Roosevelt Way has grown but is still not as popular as University Way, and I predict east of 16th Ave NW will be the same. These generic modernist buildings attract generic chain stores. There are exceptions, but the overall direction is this. This is partly because chains look for a wide storefront, ideally on two sides, to maximize visibility.

        Downtown Bellevue has mixed results. It certainly draws a lot of people and is successful, but I contend it would draw more and they’d be more satisfied if its post-1990 development had been designed differently, putting pedestrians and traditional aesthetics first.

      5. A kind of random but related thought regarding Ballard and West Seattle Link. With Ballard, one way to look at it is the 15th Ave. location has the greater potential for growth, some of which is already happening. Which is a pretty solid argument especially when you add on the potential to extend north along 15th (even if I’d rather get off the station a half mile to the west). Now, for West Seattle, there are apartments recently built and going up along the curve of Fauntleroy, a few blocks east of the Alaska Junction, but still a relatively easy walk. And yet, I haven’t seen the same argument made for having the station in the area of the potential growth in West Seattle, which (admittedly based on just visiting a few times) seems to be more towards Fauntleroy and Alaska than California and Alaska. The bonus: building elevated following Fauntleroy doesn’t require demolishing homes, though you might need to take out a surface parking lot or two for construction staging. And you end up with the tracks pointing on the “right” direction: Southwards. It looks like there is an addition station or two along Fauntleroy that would have some medium density, at least right along the main road.

      6. @Phyzzi — Different people have different tolerances for walking, and these depend on the circumstance. It is important to keep in mind that not that many people live right on Market. So if you are at 57th and 24th (where lots of big apartments are: https://goo.gl/maps/rDW2KpfwitLZd6AY7) then it is quite a schlep to 15th and Market, and much worse for 14th. Studies have shown that there is a limited tolerance for such walking. We can also see that poor station placement can make all the difference in the world. On paper, a station close to Franklin High School, at the convergence of some of our most popular buses, seems likely to gain a lot of riders. But because the station placement is awful, it lags just about every station in our system. Riders simply take the bus, as if the station wasn’t there.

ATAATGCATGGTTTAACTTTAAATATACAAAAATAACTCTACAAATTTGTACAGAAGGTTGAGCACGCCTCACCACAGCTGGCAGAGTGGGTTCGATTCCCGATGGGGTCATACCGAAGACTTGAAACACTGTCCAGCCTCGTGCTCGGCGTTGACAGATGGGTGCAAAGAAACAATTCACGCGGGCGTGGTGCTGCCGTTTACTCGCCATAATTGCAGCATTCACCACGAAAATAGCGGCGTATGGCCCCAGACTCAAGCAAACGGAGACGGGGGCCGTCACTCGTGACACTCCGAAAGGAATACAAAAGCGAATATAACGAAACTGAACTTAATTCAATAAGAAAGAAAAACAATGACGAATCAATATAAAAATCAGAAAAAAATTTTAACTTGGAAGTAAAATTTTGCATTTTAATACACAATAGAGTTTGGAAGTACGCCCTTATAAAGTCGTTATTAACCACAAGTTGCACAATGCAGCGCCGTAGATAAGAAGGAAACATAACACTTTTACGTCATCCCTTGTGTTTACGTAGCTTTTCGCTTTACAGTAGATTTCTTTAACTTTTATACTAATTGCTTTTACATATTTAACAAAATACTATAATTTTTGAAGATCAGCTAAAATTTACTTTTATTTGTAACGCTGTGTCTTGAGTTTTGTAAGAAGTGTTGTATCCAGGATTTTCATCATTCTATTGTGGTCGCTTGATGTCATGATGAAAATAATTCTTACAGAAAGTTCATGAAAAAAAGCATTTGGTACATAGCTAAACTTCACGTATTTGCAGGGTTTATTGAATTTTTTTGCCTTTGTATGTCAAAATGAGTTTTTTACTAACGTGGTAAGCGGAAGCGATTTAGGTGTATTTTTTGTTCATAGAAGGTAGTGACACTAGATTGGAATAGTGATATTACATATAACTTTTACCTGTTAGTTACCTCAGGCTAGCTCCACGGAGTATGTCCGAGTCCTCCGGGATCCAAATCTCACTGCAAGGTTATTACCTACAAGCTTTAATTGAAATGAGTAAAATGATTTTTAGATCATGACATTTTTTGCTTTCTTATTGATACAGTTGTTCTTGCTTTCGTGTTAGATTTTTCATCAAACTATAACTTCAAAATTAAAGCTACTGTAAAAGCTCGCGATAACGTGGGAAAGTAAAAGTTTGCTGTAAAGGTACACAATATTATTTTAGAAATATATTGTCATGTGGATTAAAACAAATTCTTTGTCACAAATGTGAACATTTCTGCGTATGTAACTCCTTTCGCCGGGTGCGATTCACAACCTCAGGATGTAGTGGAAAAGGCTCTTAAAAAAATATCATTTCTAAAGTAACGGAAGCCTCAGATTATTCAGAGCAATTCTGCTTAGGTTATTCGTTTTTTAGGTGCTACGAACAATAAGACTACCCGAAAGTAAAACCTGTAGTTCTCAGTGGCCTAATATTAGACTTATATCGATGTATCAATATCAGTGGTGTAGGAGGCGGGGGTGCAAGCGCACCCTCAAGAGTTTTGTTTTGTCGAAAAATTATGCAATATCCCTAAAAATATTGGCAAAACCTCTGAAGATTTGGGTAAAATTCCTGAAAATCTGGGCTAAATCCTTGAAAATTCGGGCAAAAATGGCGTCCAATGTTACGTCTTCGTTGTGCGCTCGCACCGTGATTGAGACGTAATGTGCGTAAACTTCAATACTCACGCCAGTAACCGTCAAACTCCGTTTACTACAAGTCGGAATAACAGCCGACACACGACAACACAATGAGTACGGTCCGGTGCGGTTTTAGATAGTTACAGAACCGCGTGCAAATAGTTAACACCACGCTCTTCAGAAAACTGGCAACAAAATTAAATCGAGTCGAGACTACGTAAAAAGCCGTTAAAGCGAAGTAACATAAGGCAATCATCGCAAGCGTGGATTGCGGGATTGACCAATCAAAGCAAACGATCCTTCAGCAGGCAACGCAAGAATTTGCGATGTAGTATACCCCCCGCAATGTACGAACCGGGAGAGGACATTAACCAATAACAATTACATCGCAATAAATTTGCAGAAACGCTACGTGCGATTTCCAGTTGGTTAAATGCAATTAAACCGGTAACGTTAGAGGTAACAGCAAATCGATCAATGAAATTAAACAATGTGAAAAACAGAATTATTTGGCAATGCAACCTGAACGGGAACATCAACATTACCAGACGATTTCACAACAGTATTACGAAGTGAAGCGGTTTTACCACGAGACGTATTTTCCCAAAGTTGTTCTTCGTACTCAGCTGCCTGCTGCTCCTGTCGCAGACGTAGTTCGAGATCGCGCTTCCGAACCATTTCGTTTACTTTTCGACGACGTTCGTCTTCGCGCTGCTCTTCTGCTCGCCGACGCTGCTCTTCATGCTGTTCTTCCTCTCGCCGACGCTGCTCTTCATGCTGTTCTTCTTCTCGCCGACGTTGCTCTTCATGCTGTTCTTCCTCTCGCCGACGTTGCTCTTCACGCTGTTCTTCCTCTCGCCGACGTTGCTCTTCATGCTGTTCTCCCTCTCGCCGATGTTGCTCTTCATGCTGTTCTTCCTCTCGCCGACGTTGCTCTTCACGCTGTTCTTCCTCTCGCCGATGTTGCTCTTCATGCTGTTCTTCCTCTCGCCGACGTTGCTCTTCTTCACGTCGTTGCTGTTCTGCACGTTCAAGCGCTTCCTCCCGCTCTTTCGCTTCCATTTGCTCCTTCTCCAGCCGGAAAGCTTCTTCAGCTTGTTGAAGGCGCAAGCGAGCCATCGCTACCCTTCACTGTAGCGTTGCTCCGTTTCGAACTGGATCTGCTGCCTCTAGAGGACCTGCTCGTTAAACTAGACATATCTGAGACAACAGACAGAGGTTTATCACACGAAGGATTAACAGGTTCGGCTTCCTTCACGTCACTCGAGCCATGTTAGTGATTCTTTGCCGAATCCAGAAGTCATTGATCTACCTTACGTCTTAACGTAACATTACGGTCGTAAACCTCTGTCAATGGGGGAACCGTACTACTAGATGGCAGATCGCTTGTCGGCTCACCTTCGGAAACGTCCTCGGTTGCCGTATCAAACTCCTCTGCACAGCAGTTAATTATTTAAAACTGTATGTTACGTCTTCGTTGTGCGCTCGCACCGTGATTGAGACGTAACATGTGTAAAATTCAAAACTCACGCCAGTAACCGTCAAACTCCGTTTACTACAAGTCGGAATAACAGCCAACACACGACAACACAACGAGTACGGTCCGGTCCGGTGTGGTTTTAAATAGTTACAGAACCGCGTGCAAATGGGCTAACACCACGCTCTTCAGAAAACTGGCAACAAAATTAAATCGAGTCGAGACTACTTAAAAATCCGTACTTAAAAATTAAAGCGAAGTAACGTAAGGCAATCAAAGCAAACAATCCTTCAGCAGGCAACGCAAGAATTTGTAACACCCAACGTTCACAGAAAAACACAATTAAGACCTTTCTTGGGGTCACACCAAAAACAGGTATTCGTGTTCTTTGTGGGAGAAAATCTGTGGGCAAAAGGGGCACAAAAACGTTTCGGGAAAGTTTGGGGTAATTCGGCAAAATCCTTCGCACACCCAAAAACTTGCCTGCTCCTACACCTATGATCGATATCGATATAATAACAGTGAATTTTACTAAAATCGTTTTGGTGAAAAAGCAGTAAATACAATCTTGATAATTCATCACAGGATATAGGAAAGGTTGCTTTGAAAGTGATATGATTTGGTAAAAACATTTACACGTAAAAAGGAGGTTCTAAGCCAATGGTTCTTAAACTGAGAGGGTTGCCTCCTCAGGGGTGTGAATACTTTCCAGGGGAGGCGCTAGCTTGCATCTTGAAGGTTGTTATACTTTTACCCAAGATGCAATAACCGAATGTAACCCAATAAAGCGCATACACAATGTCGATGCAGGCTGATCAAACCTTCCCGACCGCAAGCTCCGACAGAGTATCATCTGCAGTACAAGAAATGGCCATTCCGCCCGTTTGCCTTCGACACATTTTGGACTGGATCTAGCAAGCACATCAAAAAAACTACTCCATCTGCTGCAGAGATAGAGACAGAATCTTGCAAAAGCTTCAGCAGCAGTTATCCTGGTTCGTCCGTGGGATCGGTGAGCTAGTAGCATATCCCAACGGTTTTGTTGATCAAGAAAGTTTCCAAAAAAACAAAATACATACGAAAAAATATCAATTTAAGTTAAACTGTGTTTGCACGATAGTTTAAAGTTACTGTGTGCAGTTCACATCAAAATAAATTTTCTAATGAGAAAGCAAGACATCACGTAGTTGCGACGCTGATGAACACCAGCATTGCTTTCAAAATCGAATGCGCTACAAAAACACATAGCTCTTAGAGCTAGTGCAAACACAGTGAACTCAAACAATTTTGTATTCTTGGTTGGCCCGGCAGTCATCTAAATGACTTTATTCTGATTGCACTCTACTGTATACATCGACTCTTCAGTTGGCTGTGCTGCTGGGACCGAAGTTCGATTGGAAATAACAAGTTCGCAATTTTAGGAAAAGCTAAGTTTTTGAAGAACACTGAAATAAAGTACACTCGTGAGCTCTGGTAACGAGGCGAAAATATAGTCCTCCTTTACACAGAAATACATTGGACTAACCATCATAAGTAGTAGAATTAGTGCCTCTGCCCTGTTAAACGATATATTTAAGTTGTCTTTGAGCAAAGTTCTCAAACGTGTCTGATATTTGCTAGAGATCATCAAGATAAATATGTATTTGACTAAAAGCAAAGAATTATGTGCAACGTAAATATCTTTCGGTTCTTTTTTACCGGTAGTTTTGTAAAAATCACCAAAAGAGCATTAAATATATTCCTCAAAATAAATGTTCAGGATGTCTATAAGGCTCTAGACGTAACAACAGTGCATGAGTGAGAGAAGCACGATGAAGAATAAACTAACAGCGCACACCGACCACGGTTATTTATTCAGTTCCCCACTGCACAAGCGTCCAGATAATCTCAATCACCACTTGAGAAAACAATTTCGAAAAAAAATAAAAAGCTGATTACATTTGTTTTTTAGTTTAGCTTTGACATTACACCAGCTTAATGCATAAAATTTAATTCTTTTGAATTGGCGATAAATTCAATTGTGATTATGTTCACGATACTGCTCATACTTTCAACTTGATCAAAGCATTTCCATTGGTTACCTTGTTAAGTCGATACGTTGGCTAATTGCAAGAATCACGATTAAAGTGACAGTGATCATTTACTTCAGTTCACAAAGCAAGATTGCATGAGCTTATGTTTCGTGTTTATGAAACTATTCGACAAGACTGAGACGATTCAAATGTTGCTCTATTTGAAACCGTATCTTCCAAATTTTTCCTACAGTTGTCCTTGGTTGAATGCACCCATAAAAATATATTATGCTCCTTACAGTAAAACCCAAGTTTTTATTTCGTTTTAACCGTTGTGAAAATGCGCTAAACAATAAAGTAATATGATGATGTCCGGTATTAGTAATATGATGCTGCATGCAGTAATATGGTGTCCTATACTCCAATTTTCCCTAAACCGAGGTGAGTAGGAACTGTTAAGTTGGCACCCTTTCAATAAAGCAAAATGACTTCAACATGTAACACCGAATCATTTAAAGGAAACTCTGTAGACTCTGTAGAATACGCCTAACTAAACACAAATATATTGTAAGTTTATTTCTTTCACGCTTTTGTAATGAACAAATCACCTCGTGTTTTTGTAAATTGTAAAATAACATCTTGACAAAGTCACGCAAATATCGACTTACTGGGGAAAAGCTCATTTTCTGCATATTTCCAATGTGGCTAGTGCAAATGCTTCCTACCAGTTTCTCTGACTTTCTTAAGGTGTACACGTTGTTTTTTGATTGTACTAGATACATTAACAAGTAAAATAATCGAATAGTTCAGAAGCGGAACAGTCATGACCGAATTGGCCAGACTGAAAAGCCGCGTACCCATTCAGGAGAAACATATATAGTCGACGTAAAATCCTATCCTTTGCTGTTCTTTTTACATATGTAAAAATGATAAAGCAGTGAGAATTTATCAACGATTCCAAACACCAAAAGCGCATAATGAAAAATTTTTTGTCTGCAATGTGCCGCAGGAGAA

My impression for Ballard is 20th would be ideal (underground to avoid disrupting the historic core), 15th is borderline, and 14th is substandard.

        Yes, that is it exactly, and you aren’t alone. Lots and lots of people have said the exact same thing.

        With Ballard, one way to look at it is the 15th Ave. location has the greater potential for growth, some of which is already happening.

        My grandkid is now three feet tall. She has tremendous potential for growth. Somehow though, I don’t think she will be as tall as Kareem Abdul-Jabbar, no matter how much milk she drinks.

        There is just as much growth on 24th as 15th. Very little of it is happening east of 15th. As this diagram shows, a station at 20th is at the center of the growth. The arguments for that station are as strong as ever — whether we can afford it instead of a barely acceptable, “borderline” 15th is a different matter.

    2. Not to quibble too much, but the shopping center at Rainier and Andover probably has more activity and more commercial square footage than the Columbia City business district has. Cute storefronts and trendy restaurants are great, but I would rather see a neutral perspective based on data rather than character.

      1. Rainier and Andover? Dude, just look at Rainier and Andover (https://goo.gl/maps/y2DEWcfozHT8DM2k7). It has a big parking lot that takes up over half the retail area. Across Andover is the Darigold Warehouse. On the other side of the street is a strip of green and some houses on big lots. Overall, it has low population and low employment density. In contrast, the area Mike is talking about has a lot more shop fronts, and a lot less in the way of parking lots. Oh, there are some (https://goo.gl/maps/h7hPFDLqSUcnjm5d6) but it is a more vibrant, pedestrian friendly area, with a lot more people, day and night.

        Neither are like the heart of Ballard, which has way more people. But the contrast is similar. While 15th and Market has a lot more in the way of retail than in the past, the land use is dominated by big grocery stores with huge parking lots: https://goo.gl/maps/Sunpj3bV55gfY4fE8. These are not places that people go to via a train (whose nearest stop is well over a mile away). Again, these are not pedestrian friendly areas, but areas designed for drivers. 14th is worse.